Trailor park life

I feel like over this past month our neighbourhood has magically transformed from a closed off inner city suburb into a giant caravan park. People are sitting in their front yards, saying hello as they pass by. There are hardly any cars on the roads or planes flying by. Yesterday evening the park was a hive of appropriately socially distanced activity; dogs and children getting exercised all over the place. I fully expect to see someone walk down the street in their pyjamas before the months end.

But the thing about being in a caravan park is that they're usually (for me) associated with holidays. Typically lazy holidays by the beach where the kids just play all day and you might get a chance to read a book or two. It is not the type of environment that is conducive to getting work done. The daily struggle with being productive while having a child to keep entertained is ever present. So is the guilt that goes along with it.

I feel guilty for not being productive enough. Not being disciplined enough to focus on my work when I get the opportunity. Conversely, I feel guilty that I'm not giving my daughter enough attention. She's been totally cut off from all her friends and obviously craving other kids to play with. She practically chased another kid to the park the other day when she saw them walking by, just to be in their presence. She's at an awkward age where she's old enough to know she misses her friends, but not old enough to know how to connect with them over distance. She wants to play, not socialise.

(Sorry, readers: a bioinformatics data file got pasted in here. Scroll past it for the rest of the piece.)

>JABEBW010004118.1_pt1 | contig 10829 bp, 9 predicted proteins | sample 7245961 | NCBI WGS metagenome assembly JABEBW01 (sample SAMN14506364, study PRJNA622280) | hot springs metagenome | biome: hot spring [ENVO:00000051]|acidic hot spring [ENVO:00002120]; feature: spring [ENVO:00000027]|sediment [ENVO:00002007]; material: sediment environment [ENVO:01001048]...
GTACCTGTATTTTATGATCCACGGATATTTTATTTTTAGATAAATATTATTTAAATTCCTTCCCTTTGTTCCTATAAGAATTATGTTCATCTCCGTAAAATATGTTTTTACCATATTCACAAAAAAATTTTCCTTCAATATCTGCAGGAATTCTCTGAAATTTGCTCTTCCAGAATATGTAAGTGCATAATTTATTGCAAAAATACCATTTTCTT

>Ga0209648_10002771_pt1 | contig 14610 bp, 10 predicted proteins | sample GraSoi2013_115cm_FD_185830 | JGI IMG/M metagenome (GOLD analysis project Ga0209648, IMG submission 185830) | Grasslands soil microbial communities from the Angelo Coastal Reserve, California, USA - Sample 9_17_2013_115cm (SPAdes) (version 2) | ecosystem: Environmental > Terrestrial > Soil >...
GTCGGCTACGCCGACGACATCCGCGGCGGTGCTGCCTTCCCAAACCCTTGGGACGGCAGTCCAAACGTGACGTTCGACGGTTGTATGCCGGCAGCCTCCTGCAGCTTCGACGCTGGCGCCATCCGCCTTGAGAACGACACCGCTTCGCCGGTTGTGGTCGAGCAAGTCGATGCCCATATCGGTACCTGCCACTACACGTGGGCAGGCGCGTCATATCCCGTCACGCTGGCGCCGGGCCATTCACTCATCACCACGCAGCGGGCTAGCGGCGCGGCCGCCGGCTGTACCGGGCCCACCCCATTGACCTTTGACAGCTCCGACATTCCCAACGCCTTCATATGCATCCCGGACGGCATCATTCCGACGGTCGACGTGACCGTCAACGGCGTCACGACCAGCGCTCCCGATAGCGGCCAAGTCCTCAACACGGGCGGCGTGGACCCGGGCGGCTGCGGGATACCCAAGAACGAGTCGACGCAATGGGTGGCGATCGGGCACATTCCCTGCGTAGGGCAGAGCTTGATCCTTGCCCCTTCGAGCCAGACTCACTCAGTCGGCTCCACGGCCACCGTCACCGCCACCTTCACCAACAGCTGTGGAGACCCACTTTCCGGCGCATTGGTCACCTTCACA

I feel so conflicted about what to do next term. It's been suggested that unless we can't support remote learning that we keep our kids at home. But what does that mean? It's pretty ambiguous. I mean, I can support remote learning, it just comes at the cost of everything else I was hoping to achieve. I think part of me wants a legitimate, regular paying job just to feel comfortable with sending my kid to school.

I'll figure it out, I know. But at the moment I'm just going to take a moment to feel disgruntled about it within my newfound peaceful caravan park type environment; sitting on the front verandah with the birds chirping and enjoying a cup of tea. Coming up with a plan about what to do about it can wait until another day.


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